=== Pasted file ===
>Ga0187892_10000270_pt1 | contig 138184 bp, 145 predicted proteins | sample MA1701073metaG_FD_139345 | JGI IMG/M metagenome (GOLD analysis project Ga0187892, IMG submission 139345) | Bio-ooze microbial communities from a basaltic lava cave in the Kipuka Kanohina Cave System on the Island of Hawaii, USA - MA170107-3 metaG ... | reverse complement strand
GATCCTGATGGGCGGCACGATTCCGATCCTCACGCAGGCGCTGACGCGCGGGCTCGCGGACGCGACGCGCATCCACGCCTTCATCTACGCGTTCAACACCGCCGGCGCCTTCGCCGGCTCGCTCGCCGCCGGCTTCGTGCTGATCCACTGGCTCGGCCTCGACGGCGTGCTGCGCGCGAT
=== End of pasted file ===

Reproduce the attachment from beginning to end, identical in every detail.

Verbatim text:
>Ga0187892_10000270_pt1 | contig 138184 bp, 145 predicted proteins | sample MA1701073metaG_FD_139345 | JGI IMG/M metagenome (GOLD analysis project Ga0187892, IMG submission 139345) | Bio-ooze microbial communities from a basaltic lava cave in the Kipuka Kanohina Cave System on the Island of Hawaii, USA - MA170107-3 metaG ... | reverse complement strand
GATCCTGATGGGCGGCACGATTCCGATCCTCACGCAGGCGCTGACGCGCGGGCTCGCGGACGCGACGCGCATCCACGCCTTCATCTACGCGTTCAACACCGCCGGCGCCTTCGCCGGCTCGCTCGCCGCCGGCTTCGTGCTGATCCACTGGCTCGGCCTCGACGGCGTGCTGCGCGCGAT